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I'm trying to compare 2 mySQL tables to find differences between them. A record may be found in TableA but not in TableB, or vice versa.

My tables are as follows:

TableA

Name    A1  A2  B1  B2
------------------------
John    11  12  21  23
John    11  12  21  22
John    33  34  31  33
Mary    41  42  54  55
Mary    71  72  81  82
Mary    41  42  51  52

TableB

Name    A1  A2  B1  B2  C   D
---------------------------------
John    11  12  21  22  999 999
John    21  23  11  12  999 999
John    31  32  33  34  999 999
Mary    41  42  51  52  999 999
Mary    54  55  41  42  999 999

Columns A1 and A2 is considered a group, and B1 and B2 considered another group. For a record to be considered found in both tables, I need

- TableA(A1,A2) = TableB(A1,A2) AND TableA(B1,B2) = TableB(B1,B2)

OR

- TableA(A1,A2) = TableB(B1,B2) AND TableA(B1,B2) = TableB(A1,A2)

For the 2 tables, above, I would compare all of TableA's John to all of TableB's John, and all of TableA's Mary to all of TableB's Mary.

I should get the output

Name    A1  A2  B1  B2  C   D
-----------------------------------------------
John    31  32  33  34  999 999 (from TableB)
Mary    41  42  54  55          (from TableA)
Mary    71  72  81  82          (from TableA)
Mary    54  55  41  42  999 999 (from TableB)

I'm just a newbie in mySQL, and the above seems so complicated to me that I'm not even sure where to start.

I would really appreciate any help on this.

share|improve this question
    
Why the John 33 34 31 33 row from table A does not appear in the result? Why the John 31 32 33 34 999 999 from B appears? –  ypercube Apr 20 '12 at 9:16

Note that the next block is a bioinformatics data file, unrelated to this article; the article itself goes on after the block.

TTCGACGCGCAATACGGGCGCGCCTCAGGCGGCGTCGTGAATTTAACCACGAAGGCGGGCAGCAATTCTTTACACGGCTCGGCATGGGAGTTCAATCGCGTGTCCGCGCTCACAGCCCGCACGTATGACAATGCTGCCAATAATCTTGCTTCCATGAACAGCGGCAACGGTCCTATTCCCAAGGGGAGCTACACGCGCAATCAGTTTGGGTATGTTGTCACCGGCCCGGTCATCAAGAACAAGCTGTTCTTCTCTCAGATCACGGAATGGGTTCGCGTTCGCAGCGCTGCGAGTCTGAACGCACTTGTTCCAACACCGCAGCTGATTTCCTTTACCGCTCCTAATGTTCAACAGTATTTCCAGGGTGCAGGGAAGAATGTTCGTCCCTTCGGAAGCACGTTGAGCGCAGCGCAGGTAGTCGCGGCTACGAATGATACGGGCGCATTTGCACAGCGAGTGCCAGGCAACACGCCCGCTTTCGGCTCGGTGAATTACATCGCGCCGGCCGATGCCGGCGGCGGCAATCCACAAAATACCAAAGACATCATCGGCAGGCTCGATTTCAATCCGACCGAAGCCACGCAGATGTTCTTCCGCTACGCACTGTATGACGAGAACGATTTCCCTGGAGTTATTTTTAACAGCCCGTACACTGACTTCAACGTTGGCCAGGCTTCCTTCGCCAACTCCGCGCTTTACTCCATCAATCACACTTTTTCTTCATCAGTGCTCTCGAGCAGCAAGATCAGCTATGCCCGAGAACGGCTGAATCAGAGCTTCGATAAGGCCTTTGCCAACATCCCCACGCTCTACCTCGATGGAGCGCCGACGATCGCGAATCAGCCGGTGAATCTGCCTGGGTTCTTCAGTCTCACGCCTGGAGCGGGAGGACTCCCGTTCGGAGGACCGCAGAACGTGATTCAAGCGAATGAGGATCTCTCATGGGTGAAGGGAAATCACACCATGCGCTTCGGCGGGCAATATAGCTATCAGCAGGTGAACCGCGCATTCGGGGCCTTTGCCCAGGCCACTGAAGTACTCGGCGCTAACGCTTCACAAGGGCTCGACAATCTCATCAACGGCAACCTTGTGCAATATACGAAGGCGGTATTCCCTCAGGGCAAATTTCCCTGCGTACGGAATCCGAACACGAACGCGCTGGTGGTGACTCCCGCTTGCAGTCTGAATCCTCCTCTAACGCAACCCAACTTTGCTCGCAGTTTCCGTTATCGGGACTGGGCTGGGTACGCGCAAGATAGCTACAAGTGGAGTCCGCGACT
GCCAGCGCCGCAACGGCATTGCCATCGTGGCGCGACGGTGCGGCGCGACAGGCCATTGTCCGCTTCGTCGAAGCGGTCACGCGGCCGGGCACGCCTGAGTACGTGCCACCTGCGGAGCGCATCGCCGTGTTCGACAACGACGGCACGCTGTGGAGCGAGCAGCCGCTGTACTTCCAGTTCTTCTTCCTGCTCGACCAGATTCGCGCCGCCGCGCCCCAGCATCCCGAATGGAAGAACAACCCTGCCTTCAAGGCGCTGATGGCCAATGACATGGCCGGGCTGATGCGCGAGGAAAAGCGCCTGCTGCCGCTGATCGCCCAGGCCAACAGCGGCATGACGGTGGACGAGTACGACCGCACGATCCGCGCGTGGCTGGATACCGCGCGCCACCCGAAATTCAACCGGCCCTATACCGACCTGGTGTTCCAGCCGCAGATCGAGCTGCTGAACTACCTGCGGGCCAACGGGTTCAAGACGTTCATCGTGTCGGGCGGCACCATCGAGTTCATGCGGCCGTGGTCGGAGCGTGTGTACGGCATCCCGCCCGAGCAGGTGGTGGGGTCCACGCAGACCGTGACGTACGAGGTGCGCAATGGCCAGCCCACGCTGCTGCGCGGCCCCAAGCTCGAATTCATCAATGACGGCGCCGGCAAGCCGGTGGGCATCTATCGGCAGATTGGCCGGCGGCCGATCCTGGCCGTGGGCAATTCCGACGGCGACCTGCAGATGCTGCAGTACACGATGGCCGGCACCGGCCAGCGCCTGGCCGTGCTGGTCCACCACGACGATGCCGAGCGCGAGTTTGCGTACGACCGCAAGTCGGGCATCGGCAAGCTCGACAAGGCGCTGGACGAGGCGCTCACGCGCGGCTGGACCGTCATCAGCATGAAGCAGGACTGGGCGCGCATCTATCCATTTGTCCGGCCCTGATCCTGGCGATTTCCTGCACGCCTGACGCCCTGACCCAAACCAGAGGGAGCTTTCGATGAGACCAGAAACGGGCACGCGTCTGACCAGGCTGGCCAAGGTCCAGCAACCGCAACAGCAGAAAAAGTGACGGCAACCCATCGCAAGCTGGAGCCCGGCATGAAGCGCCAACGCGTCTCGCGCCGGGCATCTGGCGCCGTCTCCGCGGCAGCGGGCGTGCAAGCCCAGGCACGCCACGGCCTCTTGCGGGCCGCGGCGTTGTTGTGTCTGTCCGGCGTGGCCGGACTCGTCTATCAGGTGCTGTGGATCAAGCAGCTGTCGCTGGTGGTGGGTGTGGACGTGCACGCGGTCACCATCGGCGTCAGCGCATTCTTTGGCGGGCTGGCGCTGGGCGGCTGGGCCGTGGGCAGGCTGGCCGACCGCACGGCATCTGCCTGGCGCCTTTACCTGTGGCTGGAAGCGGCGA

@ypercube Because there's John 31 32 33 34 in TableB. This corresponds to the rule TableA(A1,A2) = TableB(B1,B2) AND TableA(B1,B2) = TableB(A1,A2). –  Shedal Apr 20 '12 at 9:18
    
yeah, but 32 <> 33 ... –  ypercube Apr 20 '12 at 9:18
    
@ypercube Aah. I guess that's a typo. Rayne clearly wanted to demonstrate that rule with 31 32 33 34, 33 34 31 32. –  Shedal Apr 20 '12 at 9:19
    
Yeah, sorry, that was a typo. Like Shedal said, I did want to demonstrate TableA(A1,A2) = TableB(B1,B2) AND TableA(B1,B2) = TableB(A1,A2) –  Rayne Apr 23 '12 at 1:52

1 Answer 1

up vote 2 down vote accepted

If I understood you correctly, you need to issue two queries: one for finding records from TableA not existing in TableB, and second one for the opposite situation. Note that in one case it's LEFT JOIN and in the second case it's RIGHT JOIN.

SELECT a.*, '' AS C, '' AS D, '(from TableA)' AS 'table'
FROM TableA AS a
LEFT JOIN TableB AS b
  ON ((a.A1 = b.A1 AND a.A2 = b.A2 AND a.B1 = b.B1 AND a.B2 = b.B2)
      OR (a.A1 = b.B1 AND a.A2 = b.B2 AND a.B1 = b.A1 AND a.B2 = b.A2))
    AND a.Name = b.Name
WHERE b.Name IS NULL

UNION

SELECT b.*, '(from TableB)' AS 'table'
FROM TableA AS a
RIGHT JOIN TableB AS b
  ON ((a.A1 = b.A1 AND a.A2 = b.A2 AND a.B1 = b.B1 AND a.B2 = b.B2)
      OR (a.A1 = b.B1 AND a.A2 = b.B2 AND a.B1 = b.A1 AND a.B2 = b.A2))
    AND a.Name = b.Name
WHERE a.Name IS NULL
share|improve this answer
2  
You can use UNION ALL. –  ypercube Apr 20 '12 at 9:21
    
@ypercube Yes, thanks for the input. It depends on the intention, though - whether he wants duplicate rows or not. But he should add Id to both tables anyway. Then it wouldn't matter if it's UNION ALL or UNION DISTINCT. –  Shedal Apr 20 '12 at 9:24
1  
UNION ALL is better for performance. You can't have duplicate rows any way in this query! –  ypercube Apr 20 '12 at 9:26
    
Ah, you mean if table A or B has already duplicates. Ok then. –  ypercube Apr 20 '12 at 9:27
    
Thank you so much! This is exactly what I'm looking for! –  Rayne Apr 23 '12 at 4:23

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